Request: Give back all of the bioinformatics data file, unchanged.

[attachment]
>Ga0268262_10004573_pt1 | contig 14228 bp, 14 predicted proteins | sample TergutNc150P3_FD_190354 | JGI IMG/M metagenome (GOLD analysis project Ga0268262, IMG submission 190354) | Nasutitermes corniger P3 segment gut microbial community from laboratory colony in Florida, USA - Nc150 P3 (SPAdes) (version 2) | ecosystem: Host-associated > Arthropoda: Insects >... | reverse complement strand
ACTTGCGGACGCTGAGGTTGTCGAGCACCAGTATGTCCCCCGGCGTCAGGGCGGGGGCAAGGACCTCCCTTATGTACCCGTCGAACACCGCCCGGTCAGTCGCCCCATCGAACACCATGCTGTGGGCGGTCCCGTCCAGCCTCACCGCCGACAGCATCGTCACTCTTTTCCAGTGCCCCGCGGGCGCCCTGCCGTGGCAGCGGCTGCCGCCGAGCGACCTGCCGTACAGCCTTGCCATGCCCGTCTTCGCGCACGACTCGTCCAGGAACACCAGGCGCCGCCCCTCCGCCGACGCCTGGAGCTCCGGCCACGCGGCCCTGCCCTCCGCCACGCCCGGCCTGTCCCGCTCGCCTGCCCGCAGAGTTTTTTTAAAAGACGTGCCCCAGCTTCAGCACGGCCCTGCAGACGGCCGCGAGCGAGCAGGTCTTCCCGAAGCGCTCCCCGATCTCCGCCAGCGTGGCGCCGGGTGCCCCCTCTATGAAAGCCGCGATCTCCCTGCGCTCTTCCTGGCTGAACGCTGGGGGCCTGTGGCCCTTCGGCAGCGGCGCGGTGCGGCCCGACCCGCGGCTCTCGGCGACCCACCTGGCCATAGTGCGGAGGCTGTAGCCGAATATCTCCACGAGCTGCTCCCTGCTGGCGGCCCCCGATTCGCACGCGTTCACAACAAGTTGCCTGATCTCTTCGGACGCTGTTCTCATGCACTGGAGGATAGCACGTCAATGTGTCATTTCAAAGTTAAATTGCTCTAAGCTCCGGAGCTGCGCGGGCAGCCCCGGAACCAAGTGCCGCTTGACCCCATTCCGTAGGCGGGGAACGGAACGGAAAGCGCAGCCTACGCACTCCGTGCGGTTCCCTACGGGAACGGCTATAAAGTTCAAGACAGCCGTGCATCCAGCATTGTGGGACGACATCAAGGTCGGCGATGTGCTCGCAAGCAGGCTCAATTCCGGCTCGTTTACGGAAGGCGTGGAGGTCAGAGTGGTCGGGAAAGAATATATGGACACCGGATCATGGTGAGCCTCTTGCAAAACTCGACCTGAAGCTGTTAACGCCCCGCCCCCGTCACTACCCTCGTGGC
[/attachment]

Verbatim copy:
>Ga0268262_10004573_pt1 | contig 14228 bp, 14 predicted proteins | sample TergutNc150P3_FD_190354 | JGI IMG/M metagenome (GOLD analysis project Ga0268262, IMG submission 190354) | Nasutitermes corniger P3 segment gut microbial community from laboratory colony in Florida, USA - Nc150 P3 (SPAdes) (version 2) | ecosystem: Host-associated > Arthropoda: Insects >... | reverse complement strand
ACTTGCGGACGCTGAGGTTGTCGAGCACCAGTATGTCCCCCGGCGTCAGGGCGGGGGCAAGGACCTCCCTTATGTACCCGTCGAACACCGCCCGGTCAGTCGCCCCATCGAACACCATGCTGTGGGCGGTCCCGTCCAGCCTCACCGCCGACAGCATCGTCACTCTTTTCCAGTGCCCCGCGGGCGCCCTGCCGTGGCAGCGGCTGCCGCCGAGCGACCTGCCGTACAGCCTTGCCATGCCCGTCTTCGCGCACGACTCGTCCAGGAACACCAGGCGCCGCCCCTCCGCCGACGCCTGGAGCTCCGGCCACGCGGCCCTGCCCTCCGCCACGCCCGGCCTGTCCCGCTCGCCTGCCCGCAGAGTTTTTTTAAAAGACGTGCCCCAGCTTCAGCACGGCCCTGCAGACGGCCGCGAGCGAGCAGGTCTTCCCGAAGCGCTCCCCGATCTCCGCCAGCGTGGCGCCGGGTGCCCCCTCTATGAAAGCCGCGATCTCCCTGCGCTCTTCCTGGCTGAACGCTGGGGGCCTGTGGCCCTTCGGCAGCGGCGCGGTGCGGCCCGACCCGCGGCTCTCGGCGACCCACCTGGCCATAGTGCGGAGGCTGTAGCCGAATATCTCCACGAGCTGCTCCCTGCTGGCGGCCCCCGATTCGCACGCGTTCACAACAAGTTGCCTGATCTCTTCGGACGCTGTTCTCATGCACTGGAGGATAGCACGTCAATGTGTCATTTCAAAGTTAAATTGCTCTAAGCTCCGGAGCTGCGCGGGCAGCCCCGGAACCAAGTGCCGCTTGACCCCATTCCGTAGGCGGGGAACGGAACGGAAAGCGCAGCCTACGCACTCCGTGCGGTTCCCTACGGGAACGGCTATAAAGTTCAAGACAGCCGTGCATCCAGCATTGTGGGACGACATCAAGGTCGGCGATGTGCTCGCAAGCAGGCTCAATTCCGGCTCGTTTACGGAAGGCGTGGAGGTCAGAGTGGTCGGGAAAGAATATATGGACACCGGATCATGGTGAGCCTCTTGCAAAACTCGACCTGAAGCTGTTAACGCCCCGCCCCCGTCACTACCCTCGTGGC